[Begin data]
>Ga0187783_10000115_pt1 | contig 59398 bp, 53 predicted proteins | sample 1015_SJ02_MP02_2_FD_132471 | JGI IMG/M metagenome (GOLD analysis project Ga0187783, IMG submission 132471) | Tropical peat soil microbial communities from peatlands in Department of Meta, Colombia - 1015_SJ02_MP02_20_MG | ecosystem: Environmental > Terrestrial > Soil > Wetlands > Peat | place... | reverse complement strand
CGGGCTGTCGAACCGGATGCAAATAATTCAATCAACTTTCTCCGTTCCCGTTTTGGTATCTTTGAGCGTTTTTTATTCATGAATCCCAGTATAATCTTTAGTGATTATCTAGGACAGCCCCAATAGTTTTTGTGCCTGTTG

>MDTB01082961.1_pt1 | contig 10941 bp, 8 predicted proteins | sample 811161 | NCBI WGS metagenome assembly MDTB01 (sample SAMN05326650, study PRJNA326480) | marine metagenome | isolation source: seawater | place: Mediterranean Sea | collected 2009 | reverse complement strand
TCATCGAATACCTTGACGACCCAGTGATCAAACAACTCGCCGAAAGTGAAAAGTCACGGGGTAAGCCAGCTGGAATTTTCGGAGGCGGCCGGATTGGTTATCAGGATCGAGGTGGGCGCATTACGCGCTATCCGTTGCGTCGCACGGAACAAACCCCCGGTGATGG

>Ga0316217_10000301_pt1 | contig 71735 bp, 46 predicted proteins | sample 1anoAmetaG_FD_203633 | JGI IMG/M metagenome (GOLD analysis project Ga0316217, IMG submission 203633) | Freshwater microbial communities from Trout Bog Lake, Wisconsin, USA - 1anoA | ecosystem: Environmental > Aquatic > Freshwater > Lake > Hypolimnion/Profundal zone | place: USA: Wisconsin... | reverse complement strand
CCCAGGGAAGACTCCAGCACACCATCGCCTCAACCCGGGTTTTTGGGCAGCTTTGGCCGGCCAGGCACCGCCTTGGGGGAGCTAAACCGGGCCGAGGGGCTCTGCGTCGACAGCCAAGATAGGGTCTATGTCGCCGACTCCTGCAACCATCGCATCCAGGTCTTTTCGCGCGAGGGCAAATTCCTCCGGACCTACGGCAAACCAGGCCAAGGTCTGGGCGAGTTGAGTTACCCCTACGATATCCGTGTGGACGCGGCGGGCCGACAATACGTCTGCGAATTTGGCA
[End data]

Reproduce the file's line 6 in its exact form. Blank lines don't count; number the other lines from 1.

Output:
CCCAGGGAAGACTCCAGCACACCATCGCCTCAACCCGGGTTTTTGGGCAGCTTTGGCCGGCCAGGCACCGCCTTGGGGGAGCTAAACCGGGCCGAGGGGCTCTGCGTCGACAGCCAAGATAGGGTCTATGTCGCCGACTCCTGCAACCATCGCATCCAGGTCTTTTCGCGCGAGGGCAAATTCCTCCGGACCTACGGCAAACCAGGCCAAGGTCTGGGCGAGTTGAGTTACCCCTACGATATCCGTGTGGACGCGGCGGGCCGACAATACGTCTGCGAATTTGGCA